New Rules on Financial Data a Promising Sign for the Trans-Pacific Partnership

After the United States Trade Representative (USTR) concluded negotiations of the Trans-Pacific Partnership (TPP), a massive trade agreement among 12 Pacific Rim nations, a couple of high-profile issues remain a concern for stakeholders. Among those concerns is the issue of data localization, particularly in the financial services sector.

Increasingly, nations are requiring global financial firms to maintain servers and data centers domestically. These requirements impose unnecessary costs on financial institutions and can hamper data security. Such protectionist schemes ignore the global interconnectivity of the financial system.

As part of Trade Promotion Authority (TPA), which was passed last year, Congress instructed trade negotiators at USTR to “protect cross-border data flows and prohibit data localization requirements for all sectors” in all agreements negotiated over the five years covered by the Authority. Despite this mandate, the U.S. Treasury raised concerns about the ability of financial regulators and supervisors to obtain data stored overseas during the 2008 financial crisis. As a result, the ban on data localization requirements was exempted from the financial services chapter of TPP. 

In response, bipartisan coalitions in both the House and Senate urged Treasury and USTR to address the issue in order to eliminate the protectionist exemptions. After working with members of Congress and those in the industries impacted, Treasury and USTR announced earlier this week that they have made significant progress toward addressing this concern going forward.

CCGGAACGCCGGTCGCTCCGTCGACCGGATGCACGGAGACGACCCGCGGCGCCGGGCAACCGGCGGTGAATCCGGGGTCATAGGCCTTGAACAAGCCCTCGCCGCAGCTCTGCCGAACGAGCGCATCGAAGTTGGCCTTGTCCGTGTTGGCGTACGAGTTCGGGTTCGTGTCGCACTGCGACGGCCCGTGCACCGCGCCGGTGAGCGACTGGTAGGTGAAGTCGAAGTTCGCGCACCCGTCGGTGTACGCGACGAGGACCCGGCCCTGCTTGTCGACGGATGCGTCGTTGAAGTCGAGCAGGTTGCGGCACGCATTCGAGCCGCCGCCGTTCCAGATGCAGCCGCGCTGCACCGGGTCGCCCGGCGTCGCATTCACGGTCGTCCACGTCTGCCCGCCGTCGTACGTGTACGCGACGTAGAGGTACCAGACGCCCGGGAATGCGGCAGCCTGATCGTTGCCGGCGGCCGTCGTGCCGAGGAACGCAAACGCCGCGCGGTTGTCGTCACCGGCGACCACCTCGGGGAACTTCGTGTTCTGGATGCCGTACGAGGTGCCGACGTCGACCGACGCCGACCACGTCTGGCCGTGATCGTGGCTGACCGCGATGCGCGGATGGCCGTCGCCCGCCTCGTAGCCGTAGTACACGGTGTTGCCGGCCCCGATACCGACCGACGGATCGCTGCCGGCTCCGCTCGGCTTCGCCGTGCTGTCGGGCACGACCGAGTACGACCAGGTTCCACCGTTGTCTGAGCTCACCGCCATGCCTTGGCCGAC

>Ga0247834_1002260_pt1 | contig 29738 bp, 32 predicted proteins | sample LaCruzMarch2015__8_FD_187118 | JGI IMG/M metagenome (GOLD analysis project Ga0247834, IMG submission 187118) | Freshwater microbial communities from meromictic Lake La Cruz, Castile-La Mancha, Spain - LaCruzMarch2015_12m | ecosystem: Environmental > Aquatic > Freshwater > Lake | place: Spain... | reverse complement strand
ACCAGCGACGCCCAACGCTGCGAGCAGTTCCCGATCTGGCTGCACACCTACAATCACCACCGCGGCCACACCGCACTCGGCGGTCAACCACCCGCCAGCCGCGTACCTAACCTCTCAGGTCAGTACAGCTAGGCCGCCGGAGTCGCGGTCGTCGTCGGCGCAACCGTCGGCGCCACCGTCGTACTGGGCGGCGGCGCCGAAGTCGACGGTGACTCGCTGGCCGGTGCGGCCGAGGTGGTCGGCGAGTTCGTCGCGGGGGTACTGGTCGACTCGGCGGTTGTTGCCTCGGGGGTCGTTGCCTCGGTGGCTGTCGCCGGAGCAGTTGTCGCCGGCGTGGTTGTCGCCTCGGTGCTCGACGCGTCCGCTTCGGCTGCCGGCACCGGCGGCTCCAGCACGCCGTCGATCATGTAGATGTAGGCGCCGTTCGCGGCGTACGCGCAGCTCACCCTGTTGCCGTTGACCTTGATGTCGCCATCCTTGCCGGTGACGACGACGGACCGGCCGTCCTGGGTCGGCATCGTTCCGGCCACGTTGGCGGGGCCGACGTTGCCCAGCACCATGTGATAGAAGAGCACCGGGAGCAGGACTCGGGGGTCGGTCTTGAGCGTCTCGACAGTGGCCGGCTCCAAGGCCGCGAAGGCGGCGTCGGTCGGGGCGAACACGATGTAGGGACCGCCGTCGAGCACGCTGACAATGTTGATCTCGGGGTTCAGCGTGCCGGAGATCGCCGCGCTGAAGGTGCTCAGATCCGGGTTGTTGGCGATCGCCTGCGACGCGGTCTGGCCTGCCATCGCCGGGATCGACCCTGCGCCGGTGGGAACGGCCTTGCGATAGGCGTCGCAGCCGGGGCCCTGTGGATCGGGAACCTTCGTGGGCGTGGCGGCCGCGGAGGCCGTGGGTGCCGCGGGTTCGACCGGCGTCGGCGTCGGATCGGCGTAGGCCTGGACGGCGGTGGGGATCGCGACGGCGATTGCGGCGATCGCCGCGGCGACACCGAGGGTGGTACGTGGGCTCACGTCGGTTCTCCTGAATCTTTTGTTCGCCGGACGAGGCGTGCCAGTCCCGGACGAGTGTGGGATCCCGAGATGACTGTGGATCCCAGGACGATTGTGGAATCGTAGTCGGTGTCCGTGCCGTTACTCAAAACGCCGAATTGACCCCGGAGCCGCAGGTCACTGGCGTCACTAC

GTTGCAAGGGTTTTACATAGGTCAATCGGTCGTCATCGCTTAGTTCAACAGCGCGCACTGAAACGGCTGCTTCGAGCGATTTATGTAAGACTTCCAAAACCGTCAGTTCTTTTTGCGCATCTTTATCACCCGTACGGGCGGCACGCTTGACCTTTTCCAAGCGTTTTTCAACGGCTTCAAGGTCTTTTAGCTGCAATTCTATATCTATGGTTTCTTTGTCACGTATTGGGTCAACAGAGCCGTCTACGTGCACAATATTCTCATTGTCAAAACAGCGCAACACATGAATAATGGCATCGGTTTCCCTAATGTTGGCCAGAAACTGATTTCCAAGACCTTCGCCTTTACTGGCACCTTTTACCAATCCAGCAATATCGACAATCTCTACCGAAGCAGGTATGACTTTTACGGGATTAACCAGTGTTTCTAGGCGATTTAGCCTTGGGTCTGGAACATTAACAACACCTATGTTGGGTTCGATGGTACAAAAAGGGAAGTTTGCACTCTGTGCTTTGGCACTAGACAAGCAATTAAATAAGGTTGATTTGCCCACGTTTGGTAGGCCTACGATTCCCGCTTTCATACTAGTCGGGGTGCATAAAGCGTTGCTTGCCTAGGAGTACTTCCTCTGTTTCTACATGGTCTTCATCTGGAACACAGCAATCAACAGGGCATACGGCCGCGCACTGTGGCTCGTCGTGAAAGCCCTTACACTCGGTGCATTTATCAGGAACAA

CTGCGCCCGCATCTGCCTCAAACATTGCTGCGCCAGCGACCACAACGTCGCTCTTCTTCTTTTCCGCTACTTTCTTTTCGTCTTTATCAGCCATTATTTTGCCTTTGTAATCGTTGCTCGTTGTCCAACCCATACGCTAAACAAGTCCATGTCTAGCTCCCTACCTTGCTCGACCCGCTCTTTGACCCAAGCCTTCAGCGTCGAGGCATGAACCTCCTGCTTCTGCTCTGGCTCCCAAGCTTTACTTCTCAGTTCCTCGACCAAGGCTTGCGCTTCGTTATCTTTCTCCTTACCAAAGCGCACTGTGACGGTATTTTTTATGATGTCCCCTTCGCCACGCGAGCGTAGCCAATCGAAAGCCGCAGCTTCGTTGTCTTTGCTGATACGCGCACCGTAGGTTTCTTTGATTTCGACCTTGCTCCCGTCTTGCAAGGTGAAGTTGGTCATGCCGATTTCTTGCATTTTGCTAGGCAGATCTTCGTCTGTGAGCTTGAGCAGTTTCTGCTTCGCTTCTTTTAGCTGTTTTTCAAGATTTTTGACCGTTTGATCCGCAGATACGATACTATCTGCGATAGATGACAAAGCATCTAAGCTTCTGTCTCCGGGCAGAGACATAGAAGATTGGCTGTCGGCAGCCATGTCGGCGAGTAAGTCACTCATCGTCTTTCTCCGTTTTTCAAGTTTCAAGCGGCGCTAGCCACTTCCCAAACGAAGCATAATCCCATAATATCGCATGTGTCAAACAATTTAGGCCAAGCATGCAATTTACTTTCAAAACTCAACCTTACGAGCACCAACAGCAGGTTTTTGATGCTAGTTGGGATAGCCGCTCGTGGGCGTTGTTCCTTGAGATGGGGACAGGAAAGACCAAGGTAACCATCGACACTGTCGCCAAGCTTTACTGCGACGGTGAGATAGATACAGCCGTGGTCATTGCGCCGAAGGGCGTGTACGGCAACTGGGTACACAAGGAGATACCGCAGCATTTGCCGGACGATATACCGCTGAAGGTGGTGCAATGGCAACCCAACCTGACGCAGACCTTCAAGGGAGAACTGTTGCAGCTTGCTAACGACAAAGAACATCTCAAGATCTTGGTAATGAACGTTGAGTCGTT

The crux of the new plan would prohibit data localization for financial services in ongoing trade negotiations, including the Transatlantic Trade and Investment Partnership (TTIP) and the Trade in Services Agreement (TiSA). Specifically, the prohibition in future trade deals would apply as long as financial regulators can obtain data stored in other countries. If a country fails to provide access to the data, under Treasury and USTR’s proposed scheme, there would be an opportunity to take corrective measures to rectify the problem. If that fails, the proposal contemplates a dispute settlement process.

Though the Treasury and USTR proposal does not apply retroactively to TPP, the finalization of which is dependent upon Congress approving the agreement, some Pacific Rim countries would be brought into the new proposal by their participation in TiSA. Additionally, the proposal would apply to new member nations joining TPP. This proposal is encouraging, though questions remain regarding the implementation of these modifications and the willingness of our trade partners to comply.

Encompassing 40 percent of the global economy, the TPP is a complicated agreement. The question presented by trade agreements like TPP is not whether they are perfect – they will never be; rather, the question is whether the agreement is better than the status quo. While National Taxpayers Union has not taken a position on the agreement, we are pleased to see Treasury and USTR’s willingness to address legitimate concerns in a constructive fashion. Hopefully, additional improvements will be made for the benefit of taxpayers and the economy at large.